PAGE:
New Research Seeks the Impact of Gut Bacteria in Schizophrenia
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You go for a walk and decide which direction to go—you remember that a vicious dog barks at you if you turn left. You go right but notice there is construction that includes the sidewalk. You talk to one of the workers and find out the construction will be done within the week. You’ll come back this way when it is over. You duck into an alley that offers a shortcut back to your house.
You have demonstrated all the aspects of healthy cognition—the brain-based skills you need to function successfully in daily life, from perceiving your environment accurately (noting the choice of walkways), motor skills (turning right instead of left), language and social skills (engaging in a conversation in a way that allows you to gain the information you need), learning (you’ll come back this way after construction is over), and problem solving (you figure out a short-cut to get home).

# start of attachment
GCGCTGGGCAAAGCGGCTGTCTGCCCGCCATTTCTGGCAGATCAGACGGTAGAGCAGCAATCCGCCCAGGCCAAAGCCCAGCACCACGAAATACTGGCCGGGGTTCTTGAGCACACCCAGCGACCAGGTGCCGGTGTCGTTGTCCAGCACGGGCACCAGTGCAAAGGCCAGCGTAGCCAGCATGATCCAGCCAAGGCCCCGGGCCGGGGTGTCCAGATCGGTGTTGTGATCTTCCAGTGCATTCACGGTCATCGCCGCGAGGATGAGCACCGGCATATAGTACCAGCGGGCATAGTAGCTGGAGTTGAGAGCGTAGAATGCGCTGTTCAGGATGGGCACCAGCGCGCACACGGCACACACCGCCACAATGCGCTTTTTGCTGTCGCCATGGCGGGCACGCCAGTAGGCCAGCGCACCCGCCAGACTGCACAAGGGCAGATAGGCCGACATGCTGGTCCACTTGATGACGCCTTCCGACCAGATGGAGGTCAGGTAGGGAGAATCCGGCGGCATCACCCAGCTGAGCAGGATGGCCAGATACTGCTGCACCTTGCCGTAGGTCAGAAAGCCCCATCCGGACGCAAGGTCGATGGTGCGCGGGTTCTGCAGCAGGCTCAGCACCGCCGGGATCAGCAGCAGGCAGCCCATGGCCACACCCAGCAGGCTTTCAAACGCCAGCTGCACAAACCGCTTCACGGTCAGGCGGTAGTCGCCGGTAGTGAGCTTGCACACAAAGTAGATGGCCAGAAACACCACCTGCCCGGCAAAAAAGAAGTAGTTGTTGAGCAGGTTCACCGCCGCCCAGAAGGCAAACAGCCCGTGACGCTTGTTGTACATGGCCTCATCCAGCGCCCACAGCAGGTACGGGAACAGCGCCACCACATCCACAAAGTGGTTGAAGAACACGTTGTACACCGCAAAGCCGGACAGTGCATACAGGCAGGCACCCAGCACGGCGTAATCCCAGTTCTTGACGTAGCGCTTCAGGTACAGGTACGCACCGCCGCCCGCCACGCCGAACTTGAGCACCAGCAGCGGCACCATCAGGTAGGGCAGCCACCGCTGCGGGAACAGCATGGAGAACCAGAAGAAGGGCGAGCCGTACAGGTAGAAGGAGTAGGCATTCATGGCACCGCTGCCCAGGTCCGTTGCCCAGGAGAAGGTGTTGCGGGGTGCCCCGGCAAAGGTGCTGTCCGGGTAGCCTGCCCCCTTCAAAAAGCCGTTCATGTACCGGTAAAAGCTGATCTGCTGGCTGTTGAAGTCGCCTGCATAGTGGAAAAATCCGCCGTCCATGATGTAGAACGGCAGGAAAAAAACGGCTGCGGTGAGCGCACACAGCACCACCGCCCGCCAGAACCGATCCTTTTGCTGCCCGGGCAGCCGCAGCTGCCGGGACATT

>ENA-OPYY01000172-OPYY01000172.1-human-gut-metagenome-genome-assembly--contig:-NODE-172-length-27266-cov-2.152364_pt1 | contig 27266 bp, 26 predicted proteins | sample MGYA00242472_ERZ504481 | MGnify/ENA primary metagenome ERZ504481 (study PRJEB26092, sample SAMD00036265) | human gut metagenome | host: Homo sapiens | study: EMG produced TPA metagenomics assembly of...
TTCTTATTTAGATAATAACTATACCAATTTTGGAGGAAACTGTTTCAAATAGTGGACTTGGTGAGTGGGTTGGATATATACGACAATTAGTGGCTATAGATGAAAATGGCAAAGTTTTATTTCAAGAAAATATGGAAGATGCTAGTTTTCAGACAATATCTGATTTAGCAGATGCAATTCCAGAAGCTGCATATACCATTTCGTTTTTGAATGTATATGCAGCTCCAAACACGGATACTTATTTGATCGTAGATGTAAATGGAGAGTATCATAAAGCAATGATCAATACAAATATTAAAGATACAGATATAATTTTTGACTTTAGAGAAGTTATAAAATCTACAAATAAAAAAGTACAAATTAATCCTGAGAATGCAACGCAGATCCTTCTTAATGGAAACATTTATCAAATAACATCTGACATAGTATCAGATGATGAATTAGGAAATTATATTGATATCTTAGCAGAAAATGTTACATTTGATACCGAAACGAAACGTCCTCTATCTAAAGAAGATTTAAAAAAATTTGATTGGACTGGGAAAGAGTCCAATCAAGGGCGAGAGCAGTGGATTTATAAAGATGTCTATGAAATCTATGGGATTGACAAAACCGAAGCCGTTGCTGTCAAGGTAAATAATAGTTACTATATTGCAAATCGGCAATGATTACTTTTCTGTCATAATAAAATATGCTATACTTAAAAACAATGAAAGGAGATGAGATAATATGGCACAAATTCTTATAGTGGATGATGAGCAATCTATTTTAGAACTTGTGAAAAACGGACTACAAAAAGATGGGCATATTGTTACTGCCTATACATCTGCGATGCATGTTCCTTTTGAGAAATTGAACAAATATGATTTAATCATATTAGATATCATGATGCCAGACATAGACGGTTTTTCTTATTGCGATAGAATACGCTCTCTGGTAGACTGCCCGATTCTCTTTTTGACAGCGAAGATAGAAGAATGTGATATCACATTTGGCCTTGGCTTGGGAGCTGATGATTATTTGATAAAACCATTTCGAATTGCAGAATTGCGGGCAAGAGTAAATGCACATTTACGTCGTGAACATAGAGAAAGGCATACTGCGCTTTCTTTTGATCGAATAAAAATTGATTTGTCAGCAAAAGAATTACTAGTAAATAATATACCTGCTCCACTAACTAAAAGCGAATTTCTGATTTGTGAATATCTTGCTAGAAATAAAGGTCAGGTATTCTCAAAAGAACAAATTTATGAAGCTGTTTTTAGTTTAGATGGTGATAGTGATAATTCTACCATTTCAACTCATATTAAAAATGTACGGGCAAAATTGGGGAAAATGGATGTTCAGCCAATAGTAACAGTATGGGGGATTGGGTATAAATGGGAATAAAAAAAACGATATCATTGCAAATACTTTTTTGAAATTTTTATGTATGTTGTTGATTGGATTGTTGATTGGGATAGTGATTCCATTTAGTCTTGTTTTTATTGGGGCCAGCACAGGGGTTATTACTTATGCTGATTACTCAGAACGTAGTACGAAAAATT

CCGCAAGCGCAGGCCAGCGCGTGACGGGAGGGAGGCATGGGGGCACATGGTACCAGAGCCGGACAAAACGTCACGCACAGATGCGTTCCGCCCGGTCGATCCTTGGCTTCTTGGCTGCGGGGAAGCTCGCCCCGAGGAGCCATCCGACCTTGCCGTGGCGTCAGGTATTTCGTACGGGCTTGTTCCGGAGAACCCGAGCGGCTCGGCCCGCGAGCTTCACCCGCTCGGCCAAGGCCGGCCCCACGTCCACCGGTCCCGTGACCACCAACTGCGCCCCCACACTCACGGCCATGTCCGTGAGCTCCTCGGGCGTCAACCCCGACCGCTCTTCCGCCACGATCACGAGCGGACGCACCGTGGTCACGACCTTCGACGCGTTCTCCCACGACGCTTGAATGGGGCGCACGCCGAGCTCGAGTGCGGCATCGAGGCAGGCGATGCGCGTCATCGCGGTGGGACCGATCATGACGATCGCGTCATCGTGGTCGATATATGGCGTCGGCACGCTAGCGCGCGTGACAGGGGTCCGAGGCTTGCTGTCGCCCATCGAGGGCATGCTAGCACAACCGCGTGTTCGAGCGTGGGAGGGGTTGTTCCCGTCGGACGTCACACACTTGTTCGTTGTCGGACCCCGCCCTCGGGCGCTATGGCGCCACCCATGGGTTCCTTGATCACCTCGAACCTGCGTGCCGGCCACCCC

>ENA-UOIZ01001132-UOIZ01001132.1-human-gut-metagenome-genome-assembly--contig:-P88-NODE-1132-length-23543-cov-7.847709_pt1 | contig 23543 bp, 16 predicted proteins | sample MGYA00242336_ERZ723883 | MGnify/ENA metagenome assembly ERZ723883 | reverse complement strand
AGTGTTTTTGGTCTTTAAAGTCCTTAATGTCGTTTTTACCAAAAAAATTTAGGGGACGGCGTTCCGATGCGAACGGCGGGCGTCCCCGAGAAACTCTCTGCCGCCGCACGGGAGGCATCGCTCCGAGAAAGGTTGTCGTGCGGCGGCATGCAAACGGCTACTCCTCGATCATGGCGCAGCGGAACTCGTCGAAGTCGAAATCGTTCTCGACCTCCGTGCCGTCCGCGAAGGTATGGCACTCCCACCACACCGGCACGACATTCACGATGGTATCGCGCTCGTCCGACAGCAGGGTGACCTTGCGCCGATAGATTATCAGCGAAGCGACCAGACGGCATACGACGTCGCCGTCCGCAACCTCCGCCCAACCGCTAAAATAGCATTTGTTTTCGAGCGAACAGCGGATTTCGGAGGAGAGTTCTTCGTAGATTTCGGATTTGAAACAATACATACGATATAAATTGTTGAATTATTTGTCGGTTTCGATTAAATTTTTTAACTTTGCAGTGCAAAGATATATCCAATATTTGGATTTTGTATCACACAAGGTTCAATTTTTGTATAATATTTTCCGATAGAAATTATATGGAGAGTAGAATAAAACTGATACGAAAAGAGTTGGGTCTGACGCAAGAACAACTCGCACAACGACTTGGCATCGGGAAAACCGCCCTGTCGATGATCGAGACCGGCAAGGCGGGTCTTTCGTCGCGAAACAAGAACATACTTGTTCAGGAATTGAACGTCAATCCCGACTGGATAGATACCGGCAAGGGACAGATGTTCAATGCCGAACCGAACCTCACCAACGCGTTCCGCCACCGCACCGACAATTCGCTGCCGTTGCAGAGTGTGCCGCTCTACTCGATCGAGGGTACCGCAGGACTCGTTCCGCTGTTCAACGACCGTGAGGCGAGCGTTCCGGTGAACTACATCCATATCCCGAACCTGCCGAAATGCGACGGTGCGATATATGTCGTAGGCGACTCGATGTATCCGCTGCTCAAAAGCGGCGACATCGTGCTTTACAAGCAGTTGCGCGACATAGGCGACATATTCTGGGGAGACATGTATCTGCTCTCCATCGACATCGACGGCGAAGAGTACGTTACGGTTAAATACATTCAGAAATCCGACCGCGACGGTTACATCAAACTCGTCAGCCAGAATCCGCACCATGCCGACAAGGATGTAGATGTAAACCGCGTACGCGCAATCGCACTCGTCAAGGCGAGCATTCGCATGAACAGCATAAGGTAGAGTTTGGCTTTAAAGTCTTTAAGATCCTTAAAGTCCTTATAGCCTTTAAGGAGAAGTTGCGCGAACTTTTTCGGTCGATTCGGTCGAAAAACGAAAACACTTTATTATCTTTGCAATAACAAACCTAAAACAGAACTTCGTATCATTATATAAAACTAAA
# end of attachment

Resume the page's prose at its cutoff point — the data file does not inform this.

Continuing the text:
Simple, right? In schizophrenia, all of these basic “brain-skills” may break down, with devastating consequences. These cognition deficits often make a normal life, with a stable job, friendships, marriage, and even everyday social interactions impossible. About one in 100 of us may develop this incurable disease.